Monday, December 1, 2008

Silverlight 2 Datagrids RowDetailsTemplate and databinding radiobuttons

Today something I've been testing with for future use. I've been building a small prove of concept for using the datagrid to edit data, not directly in the grid, but in a details form. It looks like this:

So you can click a row and the details form is displayed below the row. You can then edit the data and it is immediately shown in the grid.

In this article I'll assume you have some knowledge on databinding and the datagrid yourself. Also having some experience with Silverlight, XAML, Blend and Visual Studio would come in handy.

So how does this work? This uses the RowDetailsTemplate property of the datagrid.

The RowDetailsTemplate in Blend
I started building this in Blend and ended up in Visual Studio anyway. Blend does provide support for editing this template, trough the menu Object < Edit Other Templates < Edit RowDetailsTemplate. You can build up a template here, but it's visual designer is not really user friendly.

Then comes the databinding. The datagrid is easy. Just go to the Project panel and under data add a CLR object, in this case a collection and drag it onto the grid. You can then turn off AutoGenerateColumns and define your own columns trough the Columns collection.

For the RowDetailsTemplate this doesn't work that polished. You can go to a control, let's say a textbox, and databind to it's properties, in this case the text property. A nice Create Data Binding dialog comes up and I taught "ok, just bind to the collection and we're done". But clicking on the collections datasource created earlier only shows the count property. So I figured I'd add a datasource for the detailed class and bind to the property there. The dialog allows you to do this, but as soon as you close it errors start popping up telling you that a TextBox can't be converted into a DependencyObject (don't ask me why not) and the datasource you just created can't be resolved.

Checking the XAML shows that Blend did exactly what I asked, binding to the datasource I created, with the path I clicked on. But this is not what I want. I just want to bind to the actual datacontext, so at this point I fired up Visual Studio to edit this mess myself (as Blend doesn't support any IntelliSense, I prefer Visual Studio as a XAML editor). I simply changed the binding to {Binding propertyname} and it works like a charm.

So next up, I wanted to databind two RadioButtons to one field.

Databinding radiobuttons
In the process of building a small form to show how this could work in future applications, I wanted to bind a field (in this case a persons Gender field) to two radiobuttons (obviously Male and Female). I googled around a bit and found out that this is not as straight forward as one might think. Some people actually wrote a considerable amount of code to get it to work.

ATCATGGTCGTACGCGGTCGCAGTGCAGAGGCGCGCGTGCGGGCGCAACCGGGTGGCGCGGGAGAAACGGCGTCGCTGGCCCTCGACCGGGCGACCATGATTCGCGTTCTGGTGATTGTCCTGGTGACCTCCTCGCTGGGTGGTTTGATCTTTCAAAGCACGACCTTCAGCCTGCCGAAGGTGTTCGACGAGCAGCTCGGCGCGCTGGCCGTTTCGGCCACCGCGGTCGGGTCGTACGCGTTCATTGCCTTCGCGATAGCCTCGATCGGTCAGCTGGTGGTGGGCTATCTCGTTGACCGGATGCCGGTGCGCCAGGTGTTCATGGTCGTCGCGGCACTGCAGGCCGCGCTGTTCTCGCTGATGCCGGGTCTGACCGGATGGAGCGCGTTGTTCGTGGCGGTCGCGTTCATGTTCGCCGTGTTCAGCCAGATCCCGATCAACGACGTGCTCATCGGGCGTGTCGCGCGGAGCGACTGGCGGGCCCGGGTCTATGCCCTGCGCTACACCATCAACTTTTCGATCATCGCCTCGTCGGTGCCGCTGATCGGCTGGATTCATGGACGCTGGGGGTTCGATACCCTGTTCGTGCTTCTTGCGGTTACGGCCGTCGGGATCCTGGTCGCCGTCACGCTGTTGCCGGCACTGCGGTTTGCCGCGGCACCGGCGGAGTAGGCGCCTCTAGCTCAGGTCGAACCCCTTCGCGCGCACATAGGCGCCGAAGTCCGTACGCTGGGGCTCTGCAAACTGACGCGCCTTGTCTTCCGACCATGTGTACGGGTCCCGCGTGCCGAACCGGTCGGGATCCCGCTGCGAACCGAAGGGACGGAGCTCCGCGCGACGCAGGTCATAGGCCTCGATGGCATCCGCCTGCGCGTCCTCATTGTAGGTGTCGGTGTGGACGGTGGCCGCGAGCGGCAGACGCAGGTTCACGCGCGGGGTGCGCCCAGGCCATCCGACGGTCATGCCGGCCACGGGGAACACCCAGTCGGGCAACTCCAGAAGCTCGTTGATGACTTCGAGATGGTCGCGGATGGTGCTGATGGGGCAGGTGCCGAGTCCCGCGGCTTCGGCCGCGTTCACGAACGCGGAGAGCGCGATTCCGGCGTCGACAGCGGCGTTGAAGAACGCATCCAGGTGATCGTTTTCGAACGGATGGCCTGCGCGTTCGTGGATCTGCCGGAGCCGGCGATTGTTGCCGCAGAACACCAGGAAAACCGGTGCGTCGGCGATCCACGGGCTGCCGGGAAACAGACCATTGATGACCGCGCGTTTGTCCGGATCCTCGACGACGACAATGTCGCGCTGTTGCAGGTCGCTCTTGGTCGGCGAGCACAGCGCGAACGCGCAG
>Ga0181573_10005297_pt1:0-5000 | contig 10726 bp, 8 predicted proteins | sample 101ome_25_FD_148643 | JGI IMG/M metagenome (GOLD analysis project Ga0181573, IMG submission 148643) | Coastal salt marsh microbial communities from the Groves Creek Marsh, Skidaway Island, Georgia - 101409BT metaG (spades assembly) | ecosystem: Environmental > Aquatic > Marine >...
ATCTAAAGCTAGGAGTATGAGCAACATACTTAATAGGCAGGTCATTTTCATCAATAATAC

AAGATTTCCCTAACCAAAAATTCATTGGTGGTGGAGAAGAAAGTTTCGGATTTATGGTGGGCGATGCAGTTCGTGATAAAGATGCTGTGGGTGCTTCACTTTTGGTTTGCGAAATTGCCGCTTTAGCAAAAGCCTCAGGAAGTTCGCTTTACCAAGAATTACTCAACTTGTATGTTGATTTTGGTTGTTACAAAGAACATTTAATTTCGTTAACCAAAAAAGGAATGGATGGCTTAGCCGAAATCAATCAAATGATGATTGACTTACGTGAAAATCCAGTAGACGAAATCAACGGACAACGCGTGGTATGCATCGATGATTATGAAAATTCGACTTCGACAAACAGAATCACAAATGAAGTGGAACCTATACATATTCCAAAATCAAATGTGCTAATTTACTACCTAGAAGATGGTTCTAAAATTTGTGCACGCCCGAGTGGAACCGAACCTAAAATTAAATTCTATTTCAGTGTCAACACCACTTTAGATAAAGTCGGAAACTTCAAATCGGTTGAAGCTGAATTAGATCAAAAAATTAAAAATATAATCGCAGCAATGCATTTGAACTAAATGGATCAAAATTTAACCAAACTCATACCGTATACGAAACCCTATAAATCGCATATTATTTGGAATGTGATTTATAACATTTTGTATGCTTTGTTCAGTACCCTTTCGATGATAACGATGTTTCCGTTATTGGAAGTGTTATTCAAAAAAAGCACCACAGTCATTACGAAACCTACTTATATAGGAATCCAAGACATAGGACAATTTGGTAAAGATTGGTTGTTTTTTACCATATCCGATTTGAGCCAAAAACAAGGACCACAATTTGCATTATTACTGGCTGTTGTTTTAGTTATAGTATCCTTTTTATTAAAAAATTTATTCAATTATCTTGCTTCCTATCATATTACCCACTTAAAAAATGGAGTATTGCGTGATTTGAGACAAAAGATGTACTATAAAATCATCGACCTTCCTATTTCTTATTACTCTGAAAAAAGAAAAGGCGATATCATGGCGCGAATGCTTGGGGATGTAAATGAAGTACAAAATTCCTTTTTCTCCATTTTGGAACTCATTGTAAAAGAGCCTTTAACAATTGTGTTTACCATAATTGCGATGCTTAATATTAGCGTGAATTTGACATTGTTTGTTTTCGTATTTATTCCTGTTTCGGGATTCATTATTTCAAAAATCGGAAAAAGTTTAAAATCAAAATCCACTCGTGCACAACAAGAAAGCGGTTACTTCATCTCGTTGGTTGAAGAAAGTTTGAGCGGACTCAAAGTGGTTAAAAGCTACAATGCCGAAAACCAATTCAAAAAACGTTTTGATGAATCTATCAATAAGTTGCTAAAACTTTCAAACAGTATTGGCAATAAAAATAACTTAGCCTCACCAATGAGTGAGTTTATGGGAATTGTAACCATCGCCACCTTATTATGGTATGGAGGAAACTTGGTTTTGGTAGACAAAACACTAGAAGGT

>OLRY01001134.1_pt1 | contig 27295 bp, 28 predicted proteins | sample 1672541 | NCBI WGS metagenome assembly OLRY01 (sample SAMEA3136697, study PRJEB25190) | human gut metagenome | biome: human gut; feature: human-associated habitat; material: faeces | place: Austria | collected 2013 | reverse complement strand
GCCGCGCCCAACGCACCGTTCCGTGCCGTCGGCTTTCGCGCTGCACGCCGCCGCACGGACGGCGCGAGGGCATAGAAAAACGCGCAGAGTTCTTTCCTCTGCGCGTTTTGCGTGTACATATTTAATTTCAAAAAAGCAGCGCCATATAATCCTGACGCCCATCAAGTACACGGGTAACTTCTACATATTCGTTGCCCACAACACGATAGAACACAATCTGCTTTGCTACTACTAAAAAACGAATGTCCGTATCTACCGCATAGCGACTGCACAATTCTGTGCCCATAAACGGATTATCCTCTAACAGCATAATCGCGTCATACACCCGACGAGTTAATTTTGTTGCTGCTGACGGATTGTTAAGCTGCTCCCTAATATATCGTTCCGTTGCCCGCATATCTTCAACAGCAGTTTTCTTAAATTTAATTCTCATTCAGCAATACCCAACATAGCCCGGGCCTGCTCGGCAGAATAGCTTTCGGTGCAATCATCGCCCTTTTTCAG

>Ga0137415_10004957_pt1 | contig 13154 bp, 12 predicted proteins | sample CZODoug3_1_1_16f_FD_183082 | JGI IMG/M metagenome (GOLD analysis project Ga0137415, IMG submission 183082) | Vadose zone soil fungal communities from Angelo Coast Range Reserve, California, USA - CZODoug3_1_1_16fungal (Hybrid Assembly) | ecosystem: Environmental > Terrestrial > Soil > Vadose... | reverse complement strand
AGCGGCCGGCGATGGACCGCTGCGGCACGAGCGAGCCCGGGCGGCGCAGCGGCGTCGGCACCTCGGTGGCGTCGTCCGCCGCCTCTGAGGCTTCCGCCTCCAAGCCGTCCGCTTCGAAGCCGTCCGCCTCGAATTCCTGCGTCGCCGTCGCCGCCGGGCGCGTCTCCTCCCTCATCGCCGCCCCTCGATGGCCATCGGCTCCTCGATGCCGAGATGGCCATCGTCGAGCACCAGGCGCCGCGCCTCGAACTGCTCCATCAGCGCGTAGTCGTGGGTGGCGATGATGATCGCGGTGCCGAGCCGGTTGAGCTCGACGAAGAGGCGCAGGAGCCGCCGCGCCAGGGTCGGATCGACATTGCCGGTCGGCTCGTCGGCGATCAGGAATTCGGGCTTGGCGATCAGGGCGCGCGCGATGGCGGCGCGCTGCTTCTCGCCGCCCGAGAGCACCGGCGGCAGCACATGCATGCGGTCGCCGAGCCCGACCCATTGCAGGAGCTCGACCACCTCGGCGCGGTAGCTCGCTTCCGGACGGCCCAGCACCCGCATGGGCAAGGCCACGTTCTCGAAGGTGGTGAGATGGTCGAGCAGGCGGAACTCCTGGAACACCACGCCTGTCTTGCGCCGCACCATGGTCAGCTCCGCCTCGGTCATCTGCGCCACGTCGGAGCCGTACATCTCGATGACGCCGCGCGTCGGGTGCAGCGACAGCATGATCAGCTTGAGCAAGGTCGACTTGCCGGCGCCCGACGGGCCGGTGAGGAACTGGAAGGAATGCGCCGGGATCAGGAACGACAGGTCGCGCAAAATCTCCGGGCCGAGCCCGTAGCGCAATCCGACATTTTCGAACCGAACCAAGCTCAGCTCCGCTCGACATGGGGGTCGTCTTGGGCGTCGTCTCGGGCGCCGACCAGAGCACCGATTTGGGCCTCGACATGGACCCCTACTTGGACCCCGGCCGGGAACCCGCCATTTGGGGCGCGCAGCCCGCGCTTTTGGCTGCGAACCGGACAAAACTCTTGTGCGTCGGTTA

I pondered on this a bit and decided that I would come up with an approach using ValueConverters. You can build custom ValueConverters simply by creating a class that implements the IValueConverter interface. From there on it's actually not that hard.

I came up with using two value converters, one for the male and one for the female. Here is what the Female one looks like:

public class GenderFemaleConverter : IValueConverter
#region IValueConverter Members

public object Convert(object value, Type targetType, object parameter, System.Globalization.CultureInfo culture)
bool result = false;
Gender actualValue = (Gender)value;
result = actualValue == Gender.Female;
return result;

public object ConvertBack(object value, Type targetType, object parameter, System.Globalization.CultureInfo culture)
bool actualValue = (bool)value;
if (actualValue)
return Gender.Female;
return null;


For the male version of this, all I changed where the Gender.Female references to Gender.Male. Then all you have to do is use these in your databinding. To do so, first you'll need to create resources for them at some point. In this case I put the resources in the UserControl. The XAML looks like this:

<DataClasses:PersoonCollection x:Key="PersonCollectionDS" d:IsDataSource="True"/>
<local:GenderFemaleConverter x:Key="GenderFemaleConverter" />
<local:GenderMaleConverter x:Key="GenderMaleConverter" />

Next step is to include these resources as converters in your databinding:

<RadioButton Grid.Row="1" Grid.Column="3" Content="Male" IsChecked="{Binding Gender, Converter={StaticResource GenderMaleConverter}}"></RadioButton>
<RadioButton Grid.Row="1" Grid.Column="4" Content="Female" IsChecked="{Binding Gender, Converter={StaticResource GenderFemaleConverter}}"></RadioButton>

As you can see, I bind both RadioButtons to the same field, but I use the two different converters.
One could argue that this is not the most efficient way of doing things and I would agree. A better approach may be to build some sort of RadioGroup control that has a single converter and databinding happens to a property of that. For this prove of concept however, it does what is has to do.

I hope you enjoyed this article and found it helpful. Please let me know if there are any questions and also suggestions for subjects are still very welcome, although I might not be able to go into every single thing you throw at me.


  1. I'd sure like to see how you've set up your Gender class. Do you think you could post that or possibly the source code? Thanks for the great insight!

  2. Hi, vinneyk. Thanks for your comment.
    In the example, the Gender type is actualy an enum:

    public enum Gender

    I don't see reasons to write a class for Gender, as it wouldn't actualy do anything.